By Jenn Watt
May 10, 2016
Haliburton’s Head Lake Bridge is in the midst of construction again. By the end of June, workers should have the second part of the project complete, ensuring our safe passage from east to west and back again.
For the frustration it causes, the work is essential and will be enjoyed long after we forget the traffic jams that slow our morning and evening commute home.
But what the backups and delays illuminate is a gap in our village’s infrastructure.
Part of the reason the construction on the bridge seems like such an imposition is because there is no way around it. Aside from driving from, say, the Beer Store to Ingoldsby, down Kashagawigamog Road to Gelert Road and back (easily a 20-minute drive), the only way from west to east is over the bridge.
Of course, in this scenario that route is a bit excessive, but what if something happened to the bridge that cut the route off completely? A natural disaster or major accident could easily restrict access to the bridge and therefore any traffic flow on County Road 21.
Luckily, our emergency services have already thought of that. If the need arises, a one-lane road connecting College Drive to Museum Road could be opened to let vehicles through. It’s a seldom used option, but one that exists for just such an occasion.
Still, it seems odd that the town does not have another way around the lake. Any obstruction near that juncture in 21 and traffic backs up until it is cleared. There are no detours available for minor emergencies.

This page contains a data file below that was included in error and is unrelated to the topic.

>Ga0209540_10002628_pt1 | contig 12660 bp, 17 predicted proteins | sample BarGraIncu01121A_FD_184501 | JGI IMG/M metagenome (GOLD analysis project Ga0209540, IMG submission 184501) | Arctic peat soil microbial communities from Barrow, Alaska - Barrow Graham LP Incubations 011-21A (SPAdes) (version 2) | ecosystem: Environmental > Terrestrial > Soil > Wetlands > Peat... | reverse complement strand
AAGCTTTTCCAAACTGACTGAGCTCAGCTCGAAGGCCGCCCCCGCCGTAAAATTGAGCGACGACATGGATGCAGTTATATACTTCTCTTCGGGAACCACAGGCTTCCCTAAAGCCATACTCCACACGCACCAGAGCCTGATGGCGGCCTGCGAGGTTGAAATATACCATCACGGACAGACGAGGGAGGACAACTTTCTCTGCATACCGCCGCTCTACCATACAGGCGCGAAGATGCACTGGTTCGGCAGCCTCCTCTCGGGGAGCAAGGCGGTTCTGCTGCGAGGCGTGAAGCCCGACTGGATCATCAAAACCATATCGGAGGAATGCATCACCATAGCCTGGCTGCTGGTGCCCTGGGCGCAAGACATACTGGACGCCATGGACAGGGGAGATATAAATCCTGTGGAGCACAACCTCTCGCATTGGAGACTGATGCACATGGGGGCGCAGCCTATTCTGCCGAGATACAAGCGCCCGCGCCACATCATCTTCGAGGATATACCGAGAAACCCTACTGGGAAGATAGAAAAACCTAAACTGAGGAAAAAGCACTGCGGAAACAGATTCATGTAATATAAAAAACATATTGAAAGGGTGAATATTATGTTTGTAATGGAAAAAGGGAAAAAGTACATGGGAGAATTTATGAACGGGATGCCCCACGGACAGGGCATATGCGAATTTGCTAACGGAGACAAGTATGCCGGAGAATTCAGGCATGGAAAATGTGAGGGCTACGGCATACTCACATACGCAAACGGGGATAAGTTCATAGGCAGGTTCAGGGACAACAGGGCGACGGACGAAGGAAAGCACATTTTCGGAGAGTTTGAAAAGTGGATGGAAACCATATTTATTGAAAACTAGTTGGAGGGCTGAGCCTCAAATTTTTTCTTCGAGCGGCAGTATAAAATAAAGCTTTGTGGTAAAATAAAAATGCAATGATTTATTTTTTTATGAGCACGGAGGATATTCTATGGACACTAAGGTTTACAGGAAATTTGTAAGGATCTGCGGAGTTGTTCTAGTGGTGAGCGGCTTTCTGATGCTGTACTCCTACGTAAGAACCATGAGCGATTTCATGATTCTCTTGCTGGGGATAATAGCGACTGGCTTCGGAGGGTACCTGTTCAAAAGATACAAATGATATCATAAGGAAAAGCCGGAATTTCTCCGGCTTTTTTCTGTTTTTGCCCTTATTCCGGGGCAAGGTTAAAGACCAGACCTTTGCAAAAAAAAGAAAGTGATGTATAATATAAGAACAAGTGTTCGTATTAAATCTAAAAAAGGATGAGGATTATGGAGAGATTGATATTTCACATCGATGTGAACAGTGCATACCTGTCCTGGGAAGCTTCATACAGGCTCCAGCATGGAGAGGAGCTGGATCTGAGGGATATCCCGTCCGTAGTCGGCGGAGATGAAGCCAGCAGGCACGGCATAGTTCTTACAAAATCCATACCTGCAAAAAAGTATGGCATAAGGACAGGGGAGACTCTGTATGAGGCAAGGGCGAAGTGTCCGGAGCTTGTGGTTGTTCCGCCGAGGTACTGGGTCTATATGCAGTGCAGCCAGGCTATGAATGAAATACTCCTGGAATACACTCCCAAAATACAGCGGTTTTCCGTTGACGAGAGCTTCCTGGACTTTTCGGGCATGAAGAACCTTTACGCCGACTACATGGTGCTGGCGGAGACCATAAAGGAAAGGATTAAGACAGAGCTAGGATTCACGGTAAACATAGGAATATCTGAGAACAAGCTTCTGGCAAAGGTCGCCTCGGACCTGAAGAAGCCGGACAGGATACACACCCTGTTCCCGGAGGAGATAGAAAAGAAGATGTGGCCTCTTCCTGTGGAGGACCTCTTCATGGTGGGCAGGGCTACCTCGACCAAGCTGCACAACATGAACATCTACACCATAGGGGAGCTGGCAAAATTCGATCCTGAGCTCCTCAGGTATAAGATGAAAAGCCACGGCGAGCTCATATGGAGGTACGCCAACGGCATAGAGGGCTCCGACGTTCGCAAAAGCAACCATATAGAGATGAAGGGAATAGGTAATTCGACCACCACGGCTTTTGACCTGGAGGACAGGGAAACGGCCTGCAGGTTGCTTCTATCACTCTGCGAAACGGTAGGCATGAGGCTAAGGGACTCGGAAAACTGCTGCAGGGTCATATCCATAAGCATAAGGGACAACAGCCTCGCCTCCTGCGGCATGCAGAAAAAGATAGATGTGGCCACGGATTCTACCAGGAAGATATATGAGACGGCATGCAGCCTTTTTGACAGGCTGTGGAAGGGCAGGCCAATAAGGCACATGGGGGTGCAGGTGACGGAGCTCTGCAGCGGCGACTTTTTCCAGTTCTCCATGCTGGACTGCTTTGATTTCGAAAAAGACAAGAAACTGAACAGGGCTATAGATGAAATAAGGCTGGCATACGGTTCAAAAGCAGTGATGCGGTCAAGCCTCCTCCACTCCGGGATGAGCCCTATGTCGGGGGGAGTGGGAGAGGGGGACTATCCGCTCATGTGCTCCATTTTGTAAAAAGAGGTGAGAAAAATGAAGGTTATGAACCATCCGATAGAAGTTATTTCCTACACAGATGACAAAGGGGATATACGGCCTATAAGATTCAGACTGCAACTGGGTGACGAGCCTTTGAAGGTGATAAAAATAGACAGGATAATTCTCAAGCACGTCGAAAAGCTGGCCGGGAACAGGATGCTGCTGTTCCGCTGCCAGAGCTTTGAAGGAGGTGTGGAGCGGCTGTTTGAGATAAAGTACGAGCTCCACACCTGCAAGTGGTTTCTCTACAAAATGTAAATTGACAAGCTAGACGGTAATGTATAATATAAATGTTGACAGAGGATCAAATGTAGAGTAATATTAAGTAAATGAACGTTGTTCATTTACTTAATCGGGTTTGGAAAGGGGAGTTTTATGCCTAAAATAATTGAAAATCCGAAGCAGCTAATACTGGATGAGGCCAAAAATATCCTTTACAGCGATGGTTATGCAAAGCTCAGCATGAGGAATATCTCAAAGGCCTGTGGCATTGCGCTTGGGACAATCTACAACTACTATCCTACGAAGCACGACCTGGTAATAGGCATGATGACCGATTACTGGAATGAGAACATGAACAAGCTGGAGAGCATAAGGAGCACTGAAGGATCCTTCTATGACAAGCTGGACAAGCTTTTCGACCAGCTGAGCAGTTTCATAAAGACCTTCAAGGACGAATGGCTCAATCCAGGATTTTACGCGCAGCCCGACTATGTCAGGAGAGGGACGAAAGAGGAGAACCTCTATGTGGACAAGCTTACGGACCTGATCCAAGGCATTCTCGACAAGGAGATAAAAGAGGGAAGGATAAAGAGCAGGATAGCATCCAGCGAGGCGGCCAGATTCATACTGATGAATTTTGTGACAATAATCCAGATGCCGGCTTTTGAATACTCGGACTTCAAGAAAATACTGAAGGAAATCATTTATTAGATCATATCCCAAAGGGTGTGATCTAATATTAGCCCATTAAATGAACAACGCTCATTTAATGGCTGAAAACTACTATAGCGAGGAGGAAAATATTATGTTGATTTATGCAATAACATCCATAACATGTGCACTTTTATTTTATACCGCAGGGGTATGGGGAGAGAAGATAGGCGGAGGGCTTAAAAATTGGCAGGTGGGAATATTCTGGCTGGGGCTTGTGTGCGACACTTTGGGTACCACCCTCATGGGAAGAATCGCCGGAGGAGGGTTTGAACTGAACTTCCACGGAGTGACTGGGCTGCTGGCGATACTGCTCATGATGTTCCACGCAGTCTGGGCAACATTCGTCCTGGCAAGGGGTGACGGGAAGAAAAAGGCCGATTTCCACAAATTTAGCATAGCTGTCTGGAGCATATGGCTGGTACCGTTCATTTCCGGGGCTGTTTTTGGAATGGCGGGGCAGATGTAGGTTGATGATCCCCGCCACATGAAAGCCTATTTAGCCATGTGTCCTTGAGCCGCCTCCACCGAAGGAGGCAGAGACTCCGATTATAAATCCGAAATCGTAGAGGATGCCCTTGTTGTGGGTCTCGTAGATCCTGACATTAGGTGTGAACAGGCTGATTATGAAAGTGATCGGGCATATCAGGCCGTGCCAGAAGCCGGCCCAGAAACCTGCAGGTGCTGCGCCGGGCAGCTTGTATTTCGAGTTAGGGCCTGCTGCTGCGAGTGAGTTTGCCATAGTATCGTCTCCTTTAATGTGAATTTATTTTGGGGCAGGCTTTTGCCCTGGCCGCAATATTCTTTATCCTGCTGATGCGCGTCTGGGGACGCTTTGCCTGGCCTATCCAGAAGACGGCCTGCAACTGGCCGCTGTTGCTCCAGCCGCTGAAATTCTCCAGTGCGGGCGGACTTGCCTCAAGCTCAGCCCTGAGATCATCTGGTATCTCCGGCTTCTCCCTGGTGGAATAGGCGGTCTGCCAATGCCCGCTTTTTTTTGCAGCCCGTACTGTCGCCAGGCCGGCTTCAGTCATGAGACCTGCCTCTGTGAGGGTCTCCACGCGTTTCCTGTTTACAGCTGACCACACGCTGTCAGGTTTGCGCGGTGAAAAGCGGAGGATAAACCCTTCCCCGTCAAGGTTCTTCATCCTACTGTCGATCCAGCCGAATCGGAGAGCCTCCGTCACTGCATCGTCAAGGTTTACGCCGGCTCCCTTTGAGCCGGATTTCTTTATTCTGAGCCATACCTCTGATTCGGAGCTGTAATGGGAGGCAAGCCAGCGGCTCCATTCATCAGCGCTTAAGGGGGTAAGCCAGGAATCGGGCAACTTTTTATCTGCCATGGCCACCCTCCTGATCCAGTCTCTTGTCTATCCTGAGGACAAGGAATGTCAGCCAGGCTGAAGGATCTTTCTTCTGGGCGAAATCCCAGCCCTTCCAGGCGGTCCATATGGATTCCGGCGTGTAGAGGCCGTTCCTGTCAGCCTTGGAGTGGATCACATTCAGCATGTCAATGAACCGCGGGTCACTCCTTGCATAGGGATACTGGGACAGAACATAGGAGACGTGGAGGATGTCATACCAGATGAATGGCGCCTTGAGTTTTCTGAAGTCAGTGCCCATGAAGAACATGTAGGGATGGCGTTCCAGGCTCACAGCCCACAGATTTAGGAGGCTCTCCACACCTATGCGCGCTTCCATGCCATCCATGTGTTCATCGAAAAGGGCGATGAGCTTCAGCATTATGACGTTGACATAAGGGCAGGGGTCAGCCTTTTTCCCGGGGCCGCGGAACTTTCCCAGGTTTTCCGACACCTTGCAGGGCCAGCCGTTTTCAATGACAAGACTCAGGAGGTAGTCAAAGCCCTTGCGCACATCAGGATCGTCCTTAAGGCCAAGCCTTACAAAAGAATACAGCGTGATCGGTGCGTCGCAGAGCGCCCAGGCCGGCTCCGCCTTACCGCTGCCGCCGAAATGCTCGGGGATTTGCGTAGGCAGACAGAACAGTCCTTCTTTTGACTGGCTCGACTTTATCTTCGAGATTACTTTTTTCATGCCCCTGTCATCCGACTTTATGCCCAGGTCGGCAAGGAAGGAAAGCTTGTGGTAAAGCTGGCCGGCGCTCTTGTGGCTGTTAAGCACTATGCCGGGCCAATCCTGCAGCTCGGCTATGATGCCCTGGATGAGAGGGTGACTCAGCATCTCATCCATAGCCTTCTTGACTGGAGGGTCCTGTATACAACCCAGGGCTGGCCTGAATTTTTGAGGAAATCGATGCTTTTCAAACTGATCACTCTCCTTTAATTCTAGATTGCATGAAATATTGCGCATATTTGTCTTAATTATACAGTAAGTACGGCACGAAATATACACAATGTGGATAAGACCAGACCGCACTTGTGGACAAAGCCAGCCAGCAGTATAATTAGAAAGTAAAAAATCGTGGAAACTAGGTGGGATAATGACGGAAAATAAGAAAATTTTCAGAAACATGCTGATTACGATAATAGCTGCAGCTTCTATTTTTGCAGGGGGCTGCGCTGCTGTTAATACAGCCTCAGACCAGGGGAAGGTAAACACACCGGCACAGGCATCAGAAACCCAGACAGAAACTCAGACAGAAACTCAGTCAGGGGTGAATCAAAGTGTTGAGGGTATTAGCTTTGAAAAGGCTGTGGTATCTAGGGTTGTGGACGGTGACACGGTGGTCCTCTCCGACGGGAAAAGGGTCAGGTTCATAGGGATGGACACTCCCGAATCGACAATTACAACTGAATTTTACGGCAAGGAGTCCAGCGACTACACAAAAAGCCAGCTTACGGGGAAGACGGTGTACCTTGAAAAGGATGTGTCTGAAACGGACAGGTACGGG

A big part of the reasoning behind the current configuration is an aversion to a bypass. If a route was created that too easily avoided the downtown core, many would choose that option. Perhaps businesses would pop up on the bypass and shoppers would drain from the main street.
This is a well-founded concern. So many towns have seen their downtowns hollowed out when an easier way was created. Haliburton doesn’t need that.
But to have no second way around the lake seems like an opportunity missed. Even a winding, circuitous route complete with speed bumps and other restrictions would give a feasible alternative.
Haliburton Village’s beauty is partially due to its well managed main street. Highland and Maple is the cross-section of two main arteries through cottage country and brings with it tourists and shoppers.
That should not be changed.
But without a secondary route, there will always be the chance of a major traffic snarl on 21.
It leaves one to wonder whether having only one way is still the best way.